1 of 51 portraits matching these criteria:
- set matching 'The Great British: by Arnold Newman'
by Arnold Newman
bromide print, 1975
18 3/8 in. x 12 3/8 in. (468 mm x 315 mm)
Given by The Sunday Times, 1980
Artistback to top
- Arnold Newman (1918-2006), Photographer. Artist of 62 portraits, Sitter in 1 portrait.
This portraitback to top
Many of Bacon's photographers preferred to photograph Bacon in his studio, often including the extraordinary paint encrusted walls and the piles of magazine cuttings and photographs that accumulated on the floor. When Newman visited Bacon's Reece Mews studio, he captured something different, 'It was partially planned, partially an accident. While I was. . . getting him into position he moved under the light. I said 'Please stay there!' and quickly took my exposure'. This portrait was later included in the National Portrait Gallery's 1979 exhibition of Newman's work, 'The Great British'.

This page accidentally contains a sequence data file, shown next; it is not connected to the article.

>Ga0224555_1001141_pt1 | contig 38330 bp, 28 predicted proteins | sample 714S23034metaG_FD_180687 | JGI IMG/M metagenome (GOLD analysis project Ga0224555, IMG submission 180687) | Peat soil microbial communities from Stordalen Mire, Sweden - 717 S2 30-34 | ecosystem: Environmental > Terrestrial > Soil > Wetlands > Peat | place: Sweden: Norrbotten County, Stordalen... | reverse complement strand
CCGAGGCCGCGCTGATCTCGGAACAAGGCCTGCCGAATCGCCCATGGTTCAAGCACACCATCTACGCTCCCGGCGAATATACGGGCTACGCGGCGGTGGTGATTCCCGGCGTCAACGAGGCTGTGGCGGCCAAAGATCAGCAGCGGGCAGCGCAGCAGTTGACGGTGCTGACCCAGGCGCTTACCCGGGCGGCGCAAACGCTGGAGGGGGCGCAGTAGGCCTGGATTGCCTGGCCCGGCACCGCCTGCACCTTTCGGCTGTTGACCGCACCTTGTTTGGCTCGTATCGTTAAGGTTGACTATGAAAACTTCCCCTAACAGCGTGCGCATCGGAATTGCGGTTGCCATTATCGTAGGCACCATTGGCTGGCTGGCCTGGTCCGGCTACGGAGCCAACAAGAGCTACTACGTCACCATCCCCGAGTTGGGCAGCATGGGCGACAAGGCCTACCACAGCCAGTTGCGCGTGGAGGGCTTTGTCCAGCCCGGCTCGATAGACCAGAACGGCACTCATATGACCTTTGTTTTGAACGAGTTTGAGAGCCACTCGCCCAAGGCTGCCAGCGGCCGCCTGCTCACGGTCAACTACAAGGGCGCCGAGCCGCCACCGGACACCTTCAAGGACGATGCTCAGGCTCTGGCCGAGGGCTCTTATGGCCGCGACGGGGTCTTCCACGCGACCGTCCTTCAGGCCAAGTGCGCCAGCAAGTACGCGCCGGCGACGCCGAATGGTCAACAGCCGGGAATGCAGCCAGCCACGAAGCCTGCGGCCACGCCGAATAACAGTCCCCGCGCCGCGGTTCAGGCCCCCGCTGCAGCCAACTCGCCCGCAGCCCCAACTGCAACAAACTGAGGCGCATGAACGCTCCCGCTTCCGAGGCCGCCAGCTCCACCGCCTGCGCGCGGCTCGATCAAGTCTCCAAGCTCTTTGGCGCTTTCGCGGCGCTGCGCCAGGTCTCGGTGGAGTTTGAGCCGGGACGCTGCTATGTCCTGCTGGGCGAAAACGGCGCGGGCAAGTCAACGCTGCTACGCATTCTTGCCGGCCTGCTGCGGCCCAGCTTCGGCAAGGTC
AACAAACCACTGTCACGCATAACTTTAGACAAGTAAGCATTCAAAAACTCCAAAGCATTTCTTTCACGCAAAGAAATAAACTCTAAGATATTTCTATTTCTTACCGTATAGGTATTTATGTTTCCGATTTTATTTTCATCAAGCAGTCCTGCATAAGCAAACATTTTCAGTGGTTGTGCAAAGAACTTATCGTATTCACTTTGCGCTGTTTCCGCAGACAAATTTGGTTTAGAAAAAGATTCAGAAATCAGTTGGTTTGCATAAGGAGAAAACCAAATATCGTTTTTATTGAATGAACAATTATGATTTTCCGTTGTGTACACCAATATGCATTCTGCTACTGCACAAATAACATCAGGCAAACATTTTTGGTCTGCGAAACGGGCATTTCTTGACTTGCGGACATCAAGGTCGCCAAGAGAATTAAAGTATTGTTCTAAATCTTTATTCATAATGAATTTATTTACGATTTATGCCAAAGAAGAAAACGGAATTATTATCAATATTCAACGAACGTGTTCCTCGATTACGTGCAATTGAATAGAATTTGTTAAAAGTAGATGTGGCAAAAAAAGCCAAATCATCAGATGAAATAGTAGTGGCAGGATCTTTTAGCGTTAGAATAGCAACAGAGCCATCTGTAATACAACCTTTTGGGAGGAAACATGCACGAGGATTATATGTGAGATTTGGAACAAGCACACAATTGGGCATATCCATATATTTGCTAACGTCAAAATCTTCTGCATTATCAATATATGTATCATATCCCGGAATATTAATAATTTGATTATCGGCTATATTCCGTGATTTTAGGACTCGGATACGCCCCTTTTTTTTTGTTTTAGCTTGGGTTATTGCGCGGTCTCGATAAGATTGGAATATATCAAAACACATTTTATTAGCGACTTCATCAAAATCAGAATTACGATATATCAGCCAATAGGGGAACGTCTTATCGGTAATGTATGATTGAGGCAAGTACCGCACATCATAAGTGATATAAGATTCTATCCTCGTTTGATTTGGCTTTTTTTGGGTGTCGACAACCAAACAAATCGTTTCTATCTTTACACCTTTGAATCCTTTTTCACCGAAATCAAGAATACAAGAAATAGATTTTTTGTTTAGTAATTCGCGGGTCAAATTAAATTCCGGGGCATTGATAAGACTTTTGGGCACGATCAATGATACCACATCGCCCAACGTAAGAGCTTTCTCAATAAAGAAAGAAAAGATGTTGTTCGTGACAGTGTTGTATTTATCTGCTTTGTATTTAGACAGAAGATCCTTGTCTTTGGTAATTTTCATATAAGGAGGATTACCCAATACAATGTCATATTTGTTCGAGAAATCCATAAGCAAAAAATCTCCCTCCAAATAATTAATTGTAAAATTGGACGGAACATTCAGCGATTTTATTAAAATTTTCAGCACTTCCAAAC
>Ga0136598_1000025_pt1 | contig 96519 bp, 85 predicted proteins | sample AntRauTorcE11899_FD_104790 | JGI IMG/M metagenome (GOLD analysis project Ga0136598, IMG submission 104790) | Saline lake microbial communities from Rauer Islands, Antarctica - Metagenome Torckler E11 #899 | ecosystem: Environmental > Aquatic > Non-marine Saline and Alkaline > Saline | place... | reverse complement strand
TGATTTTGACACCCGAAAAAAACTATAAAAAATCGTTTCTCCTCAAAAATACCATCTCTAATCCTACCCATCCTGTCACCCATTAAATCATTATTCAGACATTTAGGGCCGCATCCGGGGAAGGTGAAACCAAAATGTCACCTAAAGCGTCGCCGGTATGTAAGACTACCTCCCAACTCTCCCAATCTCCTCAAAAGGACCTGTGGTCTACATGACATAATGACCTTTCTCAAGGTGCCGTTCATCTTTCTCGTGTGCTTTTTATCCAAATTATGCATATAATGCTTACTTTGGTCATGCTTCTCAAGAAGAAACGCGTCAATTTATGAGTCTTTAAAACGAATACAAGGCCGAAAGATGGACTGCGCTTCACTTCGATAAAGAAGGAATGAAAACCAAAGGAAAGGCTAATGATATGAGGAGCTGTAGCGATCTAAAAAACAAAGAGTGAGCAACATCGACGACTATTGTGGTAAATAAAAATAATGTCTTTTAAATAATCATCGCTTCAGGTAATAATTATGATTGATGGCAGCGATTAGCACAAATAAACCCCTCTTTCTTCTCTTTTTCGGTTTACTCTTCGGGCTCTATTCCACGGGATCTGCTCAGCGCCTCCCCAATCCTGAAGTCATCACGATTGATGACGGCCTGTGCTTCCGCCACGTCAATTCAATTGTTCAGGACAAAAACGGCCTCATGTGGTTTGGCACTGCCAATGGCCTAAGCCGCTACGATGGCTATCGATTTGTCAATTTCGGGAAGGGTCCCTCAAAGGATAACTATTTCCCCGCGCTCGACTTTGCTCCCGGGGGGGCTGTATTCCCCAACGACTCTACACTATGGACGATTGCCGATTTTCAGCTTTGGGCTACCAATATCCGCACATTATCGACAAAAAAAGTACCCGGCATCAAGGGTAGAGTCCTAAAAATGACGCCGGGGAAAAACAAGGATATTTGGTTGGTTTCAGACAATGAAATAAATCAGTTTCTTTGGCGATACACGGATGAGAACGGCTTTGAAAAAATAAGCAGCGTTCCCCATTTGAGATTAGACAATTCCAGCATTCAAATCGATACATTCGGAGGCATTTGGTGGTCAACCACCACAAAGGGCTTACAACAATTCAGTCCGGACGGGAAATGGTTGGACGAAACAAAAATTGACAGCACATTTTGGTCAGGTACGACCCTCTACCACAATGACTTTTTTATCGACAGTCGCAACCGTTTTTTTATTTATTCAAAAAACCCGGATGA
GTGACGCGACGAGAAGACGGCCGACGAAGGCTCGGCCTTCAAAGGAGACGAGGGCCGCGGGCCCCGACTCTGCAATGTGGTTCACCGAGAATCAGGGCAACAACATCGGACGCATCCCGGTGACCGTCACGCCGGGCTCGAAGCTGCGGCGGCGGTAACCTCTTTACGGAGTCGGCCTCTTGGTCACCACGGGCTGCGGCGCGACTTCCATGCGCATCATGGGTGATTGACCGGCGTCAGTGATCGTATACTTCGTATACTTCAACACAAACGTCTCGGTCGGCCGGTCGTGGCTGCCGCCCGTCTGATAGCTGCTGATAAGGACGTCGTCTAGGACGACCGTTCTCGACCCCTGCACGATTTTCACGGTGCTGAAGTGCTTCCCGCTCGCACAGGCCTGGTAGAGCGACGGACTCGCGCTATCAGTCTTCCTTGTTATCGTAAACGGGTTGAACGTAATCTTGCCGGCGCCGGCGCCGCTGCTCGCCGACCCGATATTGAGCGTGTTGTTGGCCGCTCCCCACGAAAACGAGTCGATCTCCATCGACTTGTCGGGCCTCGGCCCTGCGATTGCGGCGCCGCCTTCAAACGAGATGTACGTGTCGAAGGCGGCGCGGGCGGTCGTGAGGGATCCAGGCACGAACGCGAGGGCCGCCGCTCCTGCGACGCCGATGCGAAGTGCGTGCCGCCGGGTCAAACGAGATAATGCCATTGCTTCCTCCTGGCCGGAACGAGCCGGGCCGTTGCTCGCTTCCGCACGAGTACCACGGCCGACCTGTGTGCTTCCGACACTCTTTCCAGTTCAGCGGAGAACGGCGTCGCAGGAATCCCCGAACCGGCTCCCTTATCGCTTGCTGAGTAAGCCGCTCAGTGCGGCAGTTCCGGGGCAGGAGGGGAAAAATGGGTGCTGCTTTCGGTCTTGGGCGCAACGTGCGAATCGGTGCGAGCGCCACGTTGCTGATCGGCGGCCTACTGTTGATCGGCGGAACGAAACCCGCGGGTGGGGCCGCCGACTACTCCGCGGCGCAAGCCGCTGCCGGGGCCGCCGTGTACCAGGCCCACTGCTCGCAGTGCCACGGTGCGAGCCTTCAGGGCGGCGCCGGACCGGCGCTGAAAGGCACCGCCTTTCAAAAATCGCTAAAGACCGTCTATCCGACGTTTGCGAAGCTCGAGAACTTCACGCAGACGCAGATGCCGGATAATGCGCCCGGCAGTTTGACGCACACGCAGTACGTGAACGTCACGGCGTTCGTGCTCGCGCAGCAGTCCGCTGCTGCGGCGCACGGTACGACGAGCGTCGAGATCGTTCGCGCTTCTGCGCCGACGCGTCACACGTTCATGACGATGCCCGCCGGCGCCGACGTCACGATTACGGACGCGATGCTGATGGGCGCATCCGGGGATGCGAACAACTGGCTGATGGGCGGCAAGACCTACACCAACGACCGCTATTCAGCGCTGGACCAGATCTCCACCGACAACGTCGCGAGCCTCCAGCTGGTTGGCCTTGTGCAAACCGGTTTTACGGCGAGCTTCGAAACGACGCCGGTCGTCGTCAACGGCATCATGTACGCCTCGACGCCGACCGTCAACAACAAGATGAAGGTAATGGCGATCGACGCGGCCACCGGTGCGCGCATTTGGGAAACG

Linked publicationsback to top
- Perry, George, The Great British: Photographs by Arnold Newman, 1979 (accompanying the exhibition at the National Portrait Gallery from 30 November 1979 - 11 May 1980), p. 49
- Saywell, David; Simon, Jacob, Complete Illustrated Catalogue, 2004, p. 27
Placesback to top
- Place made and portrayed: United Kingdom: England, London (sitter's studio, 7 Reece Mews, South Kensington)
Events of 1975back to top
Current affairsBritain votes to remain part of the European Economic Community. In the Labour government's referendum, 67% of voters answered 'yes' to the question 'Do you think the UK should stay in the European Community (Common Market)?'
Art and scienceThe rock band Queen release their epic single Bohemian Rhapsody which reaches Number 1 in the pop charts and stays there for nine weeks. It is the only single to have been a Christmas Number 1 twice, due to its re-release in 1991 following Freddie Mercury's death, and the promotional video is often regarded as the first real music video.
InternationalThe communist organisation, Khymer Rouge, led by Pol Pot, takes over Cambodia renaming it Democratic Kampuchea. Khymer Rouge began its policy of forcible relocating the urban population to the countryside and brutally purging those sectors of society considered by Pol Pot to be a potential threat to the revolution: Buddhist monks, people with education, disabled people, and ethnic minorities.
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